The success of any co-production lies in a shared vision. For "Real Justice,"
we had a good understanding with our partners from Britain's Lion Television
that we wanted to reveal the criminal justice system through a close-up look at
its daily workings. This approach would go far, we believed, in breaking
through the stereotypes created by tv's legal dramas or the media's coverage of
high-profile trials like O.J. Simpson's.|
It was unusual that our co-production was cemented even before we shot a frame
of footage. And the choice of Boston turned out to be lucky for it allowed
Lion TV producer Ben Gale to set up shop in the Boston offices of Ben
Loeterman Productions, Inc. (BLPI), allowing the two Bens to consult and screen
rushes together on a daily basis.
The programs we were creating -- Lion's 10 half-hours for the BBC, and BLPI's
two-part series for PBS's FRONTLINE -- would draw from the same material to
create very different films. For British viewers, more than half the interest
would come from cameras going inside a courtroom-- something that's still not
possible in England. But for U.S. viewers, courtroom footage is old hat, the
fodder of local newscasts, so FRONTLINE would have to do much more than simply
show the process at work.
The filming covered the various units within Suffolk County District Attorney
Ralph Martin's office and followed cases from each unit. In Massachusetts, as
in most states, minor crimes, from drug cases to car theft to petty larceny,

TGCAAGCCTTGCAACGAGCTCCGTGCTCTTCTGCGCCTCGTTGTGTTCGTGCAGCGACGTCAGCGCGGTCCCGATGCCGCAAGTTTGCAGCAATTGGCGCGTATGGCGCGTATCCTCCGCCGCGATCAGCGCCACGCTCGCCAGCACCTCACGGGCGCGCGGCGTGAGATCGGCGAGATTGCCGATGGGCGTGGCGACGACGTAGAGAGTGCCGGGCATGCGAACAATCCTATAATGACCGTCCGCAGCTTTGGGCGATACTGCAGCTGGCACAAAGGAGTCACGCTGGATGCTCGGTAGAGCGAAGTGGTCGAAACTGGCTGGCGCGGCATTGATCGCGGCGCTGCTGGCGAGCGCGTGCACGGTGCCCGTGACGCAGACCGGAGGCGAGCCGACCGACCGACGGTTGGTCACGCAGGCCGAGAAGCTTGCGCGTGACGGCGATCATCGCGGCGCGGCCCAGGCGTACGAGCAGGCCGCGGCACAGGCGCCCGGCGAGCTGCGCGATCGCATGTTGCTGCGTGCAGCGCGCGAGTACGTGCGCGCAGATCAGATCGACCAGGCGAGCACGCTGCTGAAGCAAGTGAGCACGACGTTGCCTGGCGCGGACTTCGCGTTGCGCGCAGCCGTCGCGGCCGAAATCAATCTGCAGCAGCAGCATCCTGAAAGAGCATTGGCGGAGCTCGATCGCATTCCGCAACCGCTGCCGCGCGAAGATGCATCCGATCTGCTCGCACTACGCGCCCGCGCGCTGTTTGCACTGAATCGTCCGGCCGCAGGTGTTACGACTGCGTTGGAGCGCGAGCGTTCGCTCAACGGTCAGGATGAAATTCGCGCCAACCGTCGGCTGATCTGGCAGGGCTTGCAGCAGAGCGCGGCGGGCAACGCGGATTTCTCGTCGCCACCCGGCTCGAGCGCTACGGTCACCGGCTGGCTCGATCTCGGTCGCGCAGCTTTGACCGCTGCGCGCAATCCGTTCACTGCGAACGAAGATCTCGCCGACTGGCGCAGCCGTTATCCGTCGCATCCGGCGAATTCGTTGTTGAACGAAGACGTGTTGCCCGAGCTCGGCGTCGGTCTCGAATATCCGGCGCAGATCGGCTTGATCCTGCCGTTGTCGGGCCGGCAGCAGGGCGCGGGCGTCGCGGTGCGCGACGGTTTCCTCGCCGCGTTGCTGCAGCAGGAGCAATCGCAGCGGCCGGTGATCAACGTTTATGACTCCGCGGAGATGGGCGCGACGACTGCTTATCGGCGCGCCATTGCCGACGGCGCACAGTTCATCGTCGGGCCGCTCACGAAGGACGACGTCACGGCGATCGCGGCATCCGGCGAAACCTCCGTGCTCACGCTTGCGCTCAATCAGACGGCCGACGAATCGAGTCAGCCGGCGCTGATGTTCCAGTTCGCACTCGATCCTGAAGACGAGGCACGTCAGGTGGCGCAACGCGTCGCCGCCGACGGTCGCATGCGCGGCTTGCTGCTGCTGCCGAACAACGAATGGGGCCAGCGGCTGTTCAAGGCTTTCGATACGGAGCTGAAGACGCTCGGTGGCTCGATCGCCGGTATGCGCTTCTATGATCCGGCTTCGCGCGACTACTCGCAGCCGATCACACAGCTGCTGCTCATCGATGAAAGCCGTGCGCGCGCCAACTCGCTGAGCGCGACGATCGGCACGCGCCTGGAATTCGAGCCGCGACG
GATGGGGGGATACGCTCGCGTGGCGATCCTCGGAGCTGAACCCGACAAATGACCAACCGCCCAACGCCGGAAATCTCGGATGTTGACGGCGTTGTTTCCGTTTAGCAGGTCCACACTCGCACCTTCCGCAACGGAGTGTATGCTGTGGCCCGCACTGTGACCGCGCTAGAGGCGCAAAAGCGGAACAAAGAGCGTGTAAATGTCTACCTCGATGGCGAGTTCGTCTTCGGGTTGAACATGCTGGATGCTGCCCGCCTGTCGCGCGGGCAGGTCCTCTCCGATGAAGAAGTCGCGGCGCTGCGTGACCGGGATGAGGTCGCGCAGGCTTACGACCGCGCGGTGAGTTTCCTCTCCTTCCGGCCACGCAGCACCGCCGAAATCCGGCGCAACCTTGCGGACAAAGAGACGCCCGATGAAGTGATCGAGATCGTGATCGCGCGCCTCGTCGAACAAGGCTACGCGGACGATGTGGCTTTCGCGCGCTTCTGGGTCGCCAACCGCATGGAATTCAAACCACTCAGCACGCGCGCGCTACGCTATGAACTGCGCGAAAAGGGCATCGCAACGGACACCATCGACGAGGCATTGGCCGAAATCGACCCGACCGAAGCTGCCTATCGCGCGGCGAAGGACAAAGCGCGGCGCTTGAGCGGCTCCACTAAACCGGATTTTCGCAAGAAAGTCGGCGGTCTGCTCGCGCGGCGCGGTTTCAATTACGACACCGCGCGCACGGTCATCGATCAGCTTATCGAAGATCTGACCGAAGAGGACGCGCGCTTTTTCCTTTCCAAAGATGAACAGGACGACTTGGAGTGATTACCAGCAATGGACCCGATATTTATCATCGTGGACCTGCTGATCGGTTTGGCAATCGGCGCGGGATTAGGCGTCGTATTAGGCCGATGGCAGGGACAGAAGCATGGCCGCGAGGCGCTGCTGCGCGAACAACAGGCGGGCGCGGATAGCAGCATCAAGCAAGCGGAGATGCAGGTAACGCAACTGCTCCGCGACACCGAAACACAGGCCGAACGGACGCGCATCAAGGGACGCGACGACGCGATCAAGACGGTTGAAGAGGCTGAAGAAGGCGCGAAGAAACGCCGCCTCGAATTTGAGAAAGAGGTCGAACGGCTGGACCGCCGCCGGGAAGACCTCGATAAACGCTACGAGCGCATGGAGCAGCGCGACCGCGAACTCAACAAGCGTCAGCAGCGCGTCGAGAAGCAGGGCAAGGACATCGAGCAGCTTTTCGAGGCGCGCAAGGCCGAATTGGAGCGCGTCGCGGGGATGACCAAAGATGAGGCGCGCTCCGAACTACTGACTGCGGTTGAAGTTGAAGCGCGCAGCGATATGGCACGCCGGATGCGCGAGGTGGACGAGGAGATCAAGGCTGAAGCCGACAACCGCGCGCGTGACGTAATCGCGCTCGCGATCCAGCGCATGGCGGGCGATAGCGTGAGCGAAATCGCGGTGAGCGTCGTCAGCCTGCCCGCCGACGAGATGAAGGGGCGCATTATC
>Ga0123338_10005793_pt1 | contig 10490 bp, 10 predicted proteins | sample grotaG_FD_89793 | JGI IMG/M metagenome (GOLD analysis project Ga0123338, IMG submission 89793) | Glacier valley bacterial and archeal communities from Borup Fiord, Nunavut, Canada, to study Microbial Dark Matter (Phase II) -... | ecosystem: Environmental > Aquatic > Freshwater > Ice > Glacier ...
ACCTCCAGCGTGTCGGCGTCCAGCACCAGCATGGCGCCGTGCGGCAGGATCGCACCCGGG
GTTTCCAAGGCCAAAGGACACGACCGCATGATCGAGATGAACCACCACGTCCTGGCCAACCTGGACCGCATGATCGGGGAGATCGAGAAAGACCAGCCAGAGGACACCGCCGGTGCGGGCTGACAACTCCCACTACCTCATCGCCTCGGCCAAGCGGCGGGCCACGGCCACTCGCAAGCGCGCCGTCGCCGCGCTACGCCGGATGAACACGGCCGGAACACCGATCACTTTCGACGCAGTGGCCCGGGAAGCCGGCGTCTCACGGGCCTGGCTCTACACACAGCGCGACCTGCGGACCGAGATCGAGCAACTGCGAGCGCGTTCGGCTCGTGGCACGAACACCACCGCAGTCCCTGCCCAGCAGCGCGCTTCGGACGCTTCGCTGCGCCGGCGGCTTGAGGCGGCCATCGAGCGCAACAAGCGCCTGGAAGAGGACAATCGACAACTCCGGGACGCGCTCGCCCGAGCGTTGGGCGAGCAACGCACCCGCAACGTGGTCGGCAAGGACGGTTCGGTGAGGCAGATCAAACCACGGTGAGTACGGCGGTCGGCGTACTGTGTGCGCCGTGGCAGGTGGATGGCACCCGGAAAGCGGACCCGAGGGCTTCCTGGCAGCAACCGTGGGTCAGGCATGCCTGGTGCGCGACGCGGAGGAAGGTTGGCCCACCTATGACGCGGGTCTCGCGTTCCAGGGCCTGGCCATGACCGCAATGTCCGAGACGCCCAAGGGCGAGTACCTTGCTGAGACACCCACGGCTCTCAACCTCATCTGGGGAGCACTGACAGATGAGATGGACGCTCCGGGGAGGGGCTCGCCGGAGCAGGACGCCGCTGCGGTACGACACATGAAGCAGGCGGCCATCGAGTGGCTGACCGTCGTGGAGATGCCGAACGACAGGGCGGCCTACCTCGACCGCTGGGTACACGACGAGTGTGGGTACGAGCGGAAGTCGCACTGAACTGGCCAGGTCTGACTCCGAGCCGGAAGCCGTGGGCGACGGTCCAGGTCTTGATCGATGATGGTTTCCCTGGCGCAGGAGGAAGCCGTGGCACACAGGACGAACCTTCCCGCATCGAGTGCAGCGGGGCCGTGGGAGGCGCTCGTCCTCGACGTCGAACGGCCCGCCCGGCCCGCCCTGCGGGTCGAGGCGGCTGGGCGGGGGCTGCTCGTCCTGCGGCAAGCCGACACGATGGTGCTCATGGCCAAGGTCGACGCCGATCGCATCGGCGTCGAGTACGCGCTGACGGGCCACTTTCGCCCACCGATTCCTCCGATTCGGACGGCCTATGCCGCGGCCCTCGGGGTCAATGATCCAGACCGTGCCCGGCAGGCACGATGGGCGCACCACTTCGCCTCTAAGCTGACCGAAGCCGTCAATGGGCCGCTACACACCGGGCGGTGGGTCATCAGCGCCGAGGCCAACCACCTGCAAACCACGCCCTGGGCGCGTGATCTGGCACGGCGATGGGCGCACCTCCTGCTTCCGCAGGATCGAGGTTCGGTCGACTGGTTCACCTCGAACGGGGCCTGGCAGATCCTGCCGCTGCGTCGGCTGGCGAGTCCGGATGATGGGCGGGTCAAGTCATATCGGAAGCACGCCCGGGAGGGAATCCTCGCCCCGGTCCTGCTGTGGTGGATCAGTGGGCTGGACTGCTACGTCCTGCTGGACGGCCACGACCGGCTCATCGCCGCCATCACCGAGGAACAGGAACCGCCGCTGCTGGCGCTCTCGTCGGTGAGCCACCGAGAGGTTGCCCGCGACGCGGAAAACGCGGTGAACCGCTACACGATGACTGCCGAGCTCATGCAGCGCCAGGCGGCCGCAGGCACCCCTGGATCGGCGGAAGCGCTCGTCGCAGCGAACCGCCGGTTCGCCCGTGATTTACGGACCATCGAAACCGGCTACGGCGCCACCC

end up in a lower court --District Court-- where sentences tend not to exceed
three years. Serious and violent crimes, from sexual assault to murder, end up
in upper court --Superior Court--where sentencing ranges up to life without
This dichotomy in the handling of minor and serious crimes gave us an
organizing principle for the material Whereas the BBC programs by nature would
be more episodic and span the range of crimes being prosecuted, FRONTLINE
would focus on the criminal justice process, which is distinct at the two
different court levels.
So in Part 1 of "Real Justice" we focused on District Court. Of the 50,000
cases filed in Massachusetts each year, 48,000 are brought to District Court,
the factory floor of the criminal justice system. Here, the volume of cases is
phenomenal, and the pressure to dispense with them enormous. Cases are cranked
through the system. Most are decided within a matter of weeks.
Superior Court cases, however, take months and involve the kind of preparation
and posturing we tend to associate with `criminal justice'-- lots of police
investigation and expert witnesses. For defendants here, the stakes are high
because the potential sentence is severe. As a result, filming a Superior
Court case held out both the promise of heightened drama and the pitfalls of
endless delays and lack of resolution. The seriousness of Superior Court cases